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Forest Threnody

by Yii Kah Hoe

Dedicated to EnviroLab Asia, The Claremont Colleges.

Premiered Fall 2015, Scripps College.

Recorded for Volume 2, Voices of the Pearl.

Forest Threnody is a major work for mixed choirs, soprano soloists, and pre-recorded soundtracks. The premiere was accompanied by a video montage and synthesized soundtrack by artist Steve Rowell. The creation was an international collaboration between composer Yii Kah Hoe (Malaysia), Steve Rowell, Charles W. Kamm, and Anne Harley.

The libretto was selected from both early Buddhist scriptures in Pali, poetry by A. Samad Said,  and was  sung in several languages (English, Pali, Bahasa Malaysia ). Yii’s composition also incorporates frog calls from the last remaining primary forest of Borneo, collected by Prof. Jennifer Sheridan (Yale–NUS).

The composition is intended to draw attention to the tragedy of environmental destruction, particularly in and around Borneo, the home of composer Yii Kah Hoe (Malaysia).

Gagak Parit (in Malay)

Dilihatnya gagak yang lara

kini kejang di parit

antara pejabat pos dan pangsapuri.

Disaksinya cungapan seorang

pesara, sawan seorang bayi

di klinik sesak sepagi,

semakin kurang dimengerti

inti kemakmuran jasmani.

Kerana di sini hanya kawasan

bersih bagi kehidupan cicitnya,

dituntutnya usah

dungu mencemari rimba

yang tak akan dapat lagi

subur menyegari buminya

tanpa sedia bermaruah,

beratus tahun, merancangnya.

— A. Samad Said

English Translation

The Dead Crow
He saw a dead crow
in a drain
near the post office.
He saw an old man
gasping for air
and a baby
barely able to breathe
in a crowded morning clinic.
This land is so rich.
Why should we suffer like this?
I want clean air for my grandchildren.
I want the damned fools to leave the forest alone.
I want the trees to grow,
the rivers run free,
and the earth covered with grass.
Let the politicians plan
how we may live with dignity,
now and always.

Chant, from Sumangalamatta’s verses in the Therīgāthā:

Rāgañca ahaṃ dosañca, cicciṭi cicciṭīti vihanāmi;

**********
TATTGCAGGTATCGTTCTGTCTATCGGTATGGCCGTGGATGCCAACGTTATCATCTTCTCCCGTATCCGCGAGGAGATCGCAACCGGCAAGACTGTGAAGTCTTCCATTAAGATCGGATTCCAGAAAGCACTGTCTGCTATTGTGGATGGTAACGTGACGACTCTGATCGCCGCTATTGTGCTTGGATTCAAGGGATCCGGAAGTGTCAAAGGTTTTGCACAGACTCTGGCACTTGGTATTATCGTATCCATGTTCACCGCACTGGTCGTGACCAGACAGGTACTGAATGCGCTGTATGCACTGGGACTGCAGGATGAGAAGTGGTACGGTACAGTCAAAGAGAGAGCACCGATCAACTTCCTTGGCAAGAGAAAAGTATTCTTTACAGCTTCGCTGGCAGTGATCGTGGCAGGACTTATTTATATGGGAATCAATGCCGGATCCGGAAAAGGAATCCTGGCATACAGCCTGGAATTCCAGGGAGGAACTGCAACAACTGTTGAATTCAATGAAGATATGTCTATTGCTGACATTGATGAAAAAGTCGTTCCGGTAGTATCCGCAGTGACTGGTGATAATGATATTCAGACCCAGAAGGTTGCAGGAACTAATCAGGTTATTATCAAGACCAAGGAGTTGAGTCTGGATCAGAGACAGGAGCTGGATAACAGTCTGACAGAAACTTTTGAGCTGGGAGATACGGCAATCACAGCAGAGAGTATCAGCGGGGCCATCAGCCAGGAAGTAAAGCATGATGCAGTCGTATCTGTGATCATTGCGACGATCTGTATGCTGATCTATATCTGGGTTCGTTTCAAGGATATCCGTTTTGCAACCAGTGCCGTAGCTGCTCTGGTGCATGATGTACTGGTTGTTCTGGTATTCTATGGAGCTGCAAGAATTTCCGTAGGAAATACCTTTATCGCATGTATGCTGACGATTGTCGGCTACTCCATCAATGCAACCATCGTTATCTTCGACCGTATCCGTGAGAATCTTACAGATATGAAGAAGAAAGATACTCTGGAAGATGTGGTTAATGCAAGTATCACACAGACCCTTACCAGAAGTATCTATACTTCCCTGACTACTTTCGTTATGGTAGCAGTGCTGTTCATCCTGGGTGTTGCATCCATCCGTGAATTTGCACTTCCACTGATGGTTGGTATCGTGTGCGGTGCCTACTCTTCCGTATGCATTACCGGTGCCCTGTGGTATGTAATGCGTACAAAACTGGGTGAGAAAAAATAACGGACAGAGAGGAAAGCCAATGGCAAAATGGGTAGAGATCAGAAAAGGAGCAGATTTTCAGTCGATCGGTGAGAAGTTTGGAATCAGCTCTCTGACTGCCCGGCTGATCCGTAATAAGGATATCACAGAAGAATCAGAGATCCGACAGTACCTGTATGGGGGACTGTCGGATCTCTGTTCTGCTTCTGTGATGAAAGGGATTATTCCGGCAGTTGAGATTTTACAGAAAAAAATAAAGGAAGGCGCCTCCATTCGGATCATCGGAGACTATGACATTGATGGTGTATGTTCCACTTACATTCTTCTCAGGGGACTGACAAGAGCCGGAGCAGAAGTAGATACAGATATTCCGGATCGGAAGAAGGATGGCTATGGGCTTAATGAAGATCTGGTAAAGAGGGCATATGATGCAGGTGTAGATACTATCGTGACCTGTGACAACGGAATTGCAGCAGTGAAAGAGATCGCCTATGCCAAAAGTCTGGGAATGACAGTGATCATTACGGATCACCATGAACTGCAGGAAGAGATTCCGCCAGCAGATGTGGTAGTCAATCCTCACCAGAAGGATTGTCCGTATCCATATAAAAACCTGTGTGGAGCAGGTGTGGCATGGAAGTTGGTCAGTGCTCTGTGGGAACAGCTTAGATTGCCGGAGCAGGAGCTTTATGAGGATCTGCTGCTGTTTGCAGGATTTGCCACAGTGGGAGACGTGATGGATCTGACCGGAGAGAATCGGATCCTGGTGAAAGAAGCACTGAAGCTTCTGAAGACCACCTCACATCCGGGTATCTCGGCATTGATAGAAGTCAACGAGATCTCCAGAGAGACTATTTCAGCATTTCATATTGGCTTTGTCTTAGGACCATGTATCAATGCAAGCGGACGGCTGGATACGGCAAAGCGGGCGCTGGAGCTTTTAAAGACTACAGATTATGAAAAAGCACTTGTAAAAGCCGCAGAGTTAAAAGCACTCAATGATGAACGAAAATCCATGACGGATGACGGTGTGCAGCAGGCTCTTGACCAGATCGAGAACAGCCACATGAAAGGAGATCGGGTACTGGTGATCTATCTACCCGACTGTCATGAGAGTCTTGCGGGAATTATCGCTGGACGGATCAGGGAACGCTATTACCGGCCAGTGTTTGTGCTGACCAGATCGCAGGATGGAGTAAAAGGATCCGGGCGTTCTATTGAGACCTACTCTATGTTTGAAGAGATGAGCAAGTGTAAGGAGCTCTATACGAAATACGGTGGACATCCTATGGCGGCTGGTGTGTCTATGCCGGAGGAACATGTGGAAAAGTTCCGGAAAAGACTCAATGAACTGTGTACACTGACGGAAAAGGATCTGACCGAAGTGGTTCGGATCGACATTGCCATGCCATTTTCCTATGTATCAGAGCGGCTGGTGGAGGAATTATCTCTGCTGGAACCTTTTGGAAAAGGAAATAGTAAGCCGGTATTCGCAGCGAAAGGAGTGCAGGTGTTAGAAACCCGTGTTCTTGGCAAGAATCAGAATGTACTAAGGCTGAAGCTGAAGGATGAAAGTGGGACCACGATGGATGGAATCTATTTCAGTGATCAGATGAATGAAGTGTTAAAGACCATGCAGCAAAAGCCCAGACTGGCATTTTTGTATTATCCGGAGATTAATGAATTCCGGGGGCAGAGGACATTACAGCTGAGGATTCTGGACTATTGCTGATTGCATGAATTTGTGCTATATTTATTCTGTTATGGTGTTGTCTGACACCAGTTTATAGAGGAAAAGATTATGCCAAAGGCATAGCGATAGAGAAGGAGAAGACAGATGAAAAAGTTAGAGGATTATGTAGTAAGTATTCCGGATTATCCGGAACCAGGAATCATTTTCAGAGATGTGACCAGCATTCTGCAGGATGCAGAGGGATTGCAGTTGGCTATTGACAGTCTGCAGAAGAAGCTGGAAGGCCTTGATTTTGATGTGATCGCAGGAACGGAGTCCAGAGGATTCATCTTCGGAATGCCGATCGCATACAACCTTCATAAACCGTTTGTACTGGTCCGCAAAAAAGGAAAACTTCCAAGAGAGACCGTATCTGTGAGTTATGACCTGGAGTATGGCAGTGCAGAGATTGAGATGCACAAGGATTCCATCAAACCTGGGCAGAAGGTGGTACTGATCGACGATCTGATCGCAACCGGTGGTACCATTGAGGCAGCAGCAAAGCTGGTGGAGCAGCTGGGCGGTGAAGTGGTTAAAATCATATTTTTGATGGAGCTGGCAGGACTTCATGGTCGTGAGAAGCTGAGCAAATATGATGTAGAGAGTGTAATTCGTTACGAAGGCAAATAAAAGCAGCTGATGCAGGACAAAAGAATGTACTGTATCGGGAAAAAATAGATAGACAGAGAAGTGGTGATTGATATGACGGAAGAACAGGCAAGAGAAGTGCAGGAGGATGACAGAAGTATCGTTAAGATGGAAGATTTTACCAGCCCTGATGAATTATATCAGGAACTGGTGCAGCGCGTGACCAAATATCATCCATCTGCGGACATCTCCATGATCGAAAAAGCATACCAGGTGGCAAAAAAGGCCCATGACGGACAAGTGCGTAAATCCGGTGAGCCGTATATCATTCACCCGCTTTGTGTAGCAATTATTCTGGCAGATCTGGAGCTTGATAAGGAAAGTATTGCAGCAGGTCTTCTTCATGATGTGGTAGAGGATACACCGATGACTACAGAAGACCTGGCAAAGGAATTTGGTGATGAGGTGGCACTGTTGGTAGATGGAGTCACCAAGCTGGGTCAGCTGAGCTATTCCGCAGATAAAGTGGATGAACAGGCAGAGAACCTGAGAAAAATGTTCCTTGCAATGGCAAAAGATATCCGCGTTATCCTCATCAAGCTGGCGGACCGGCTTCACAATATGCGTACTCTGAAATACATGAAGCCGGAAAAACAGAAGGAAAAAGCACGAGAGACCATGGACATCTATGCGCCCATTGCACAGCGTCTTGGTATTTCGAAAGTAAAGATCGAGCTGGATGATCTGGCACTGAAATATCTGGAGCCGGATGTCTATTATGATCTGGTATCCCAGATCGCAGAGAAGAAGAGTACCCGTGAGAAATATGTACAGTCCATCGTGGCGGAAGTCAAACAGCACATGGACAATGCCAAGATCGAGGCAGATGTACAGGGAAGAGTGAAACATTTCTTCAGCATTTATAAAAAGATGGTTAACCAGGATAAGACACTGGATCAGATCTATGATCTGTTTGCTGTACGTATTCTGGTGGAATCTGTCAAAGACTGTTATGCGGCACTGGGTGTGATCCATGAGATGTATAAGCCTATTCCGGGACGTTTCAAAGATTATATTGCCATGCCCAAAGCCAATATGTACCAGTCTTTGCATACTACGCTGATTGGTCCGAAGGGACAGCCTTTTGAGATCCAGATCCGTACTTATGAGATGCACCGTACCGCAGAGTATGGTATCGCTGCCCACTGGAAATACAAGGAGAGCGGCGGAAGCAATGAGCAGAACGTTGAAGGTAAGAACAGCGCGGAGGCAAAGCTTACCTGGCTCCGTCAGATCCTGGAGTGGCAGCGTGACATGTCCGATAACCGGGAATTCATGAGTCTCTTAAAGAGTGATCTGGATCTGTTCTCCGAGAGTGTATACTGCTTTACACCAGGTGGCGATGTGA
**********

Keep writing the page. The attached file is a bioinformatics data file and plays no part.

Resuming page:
Rukkhamūlam upagamma, aho sukhanti sukhato jhāyāmī’’ti.
— Therīgāthā, 3, verse 24

English Translation

I destroy desire and hatred with a sizzling sound.
I, going up to the foot of a tree (thinking)
“O the happiness,” meditate upon it as happiness.
— translated by Harry Aveling

Frog Calls from Borneo Primary Rainforest:

The frog calls were recorded in Danum Valley in eastern Sabah, Malaysia, on the island of Borneo. Currently, Danum is one of the last remaining lowland forest patches in Sabah, as all of Borneo is rapidly being developed for oil palm plantations. Organisms of all kinds are being squeezed into increasingly smaller areas as oil palm plantations expand, and Danum provides an invaluable opportunity to learn as much as possible about tropical biodiversity in its natural state before it’s wiped out. These two frogs are especially interesting for their unique behavior and morphology. Rhacophorus appendiculatus has what appears to be aggressive territorial behavior, uncommon among amphibians, which it displays during calling. Rhacophorus dulitensis has transparent green skin that makes its veins appear turquoise, as well as extensive webbing and skin flaps along its limbs that help it glide. If we don’t stop rainforest destruction, there are countless fascinating species that will go extinct before they’re even known to science.

— Jennifer A. Sheridan, Assistant Professor of Environmental Studies, Yale-New University of Singapore College,

an Envirolab Asia partner institution.

Short Program Note:

This Pali verses come to us from a collection of early Buddhist scriptures left by female monastics, entitled Therīgāthā, collected over 2000 years ago. This particular pair of lines in ‘old āryā’ or ‘musical metre’ is attributed variously to ‘a certain unknown bhikkunī’ or to Sumaṅgalamātā (literally “Mother of the Auspicious One”). The composer and I chose this verse to end Forest Threnody because it distills a very old connection between the spiritual formation and nature, in the symbol of a cherished tree. The verse also prompts us to consider the human relationship with the environment over 2000 years ago, at a time when humans had not yet created the catastrophic change in the world around us that we now confronting. The poet hints at the false dichotomy of self and environment: the ascetic loses herself in the bliss of meditation. In fact, although this text issues from early Buddhism, in many world traditions, one sign of a successful contemplative practice involves dissolving this duality: the self relinquishes normalized boundaries with surroundings. This core of Buddhist teaching, anatta (in Sanskrit: anātman), means literally ‘not self’ and its realization is a key goal for practioners. Time and time again, when beings reach this kind of enlightenment, this achievement has deep repercussions for society. Furthermore, for those who achieve anatta, environmentalist goals reflect selfless activity for the benefit of all beings.

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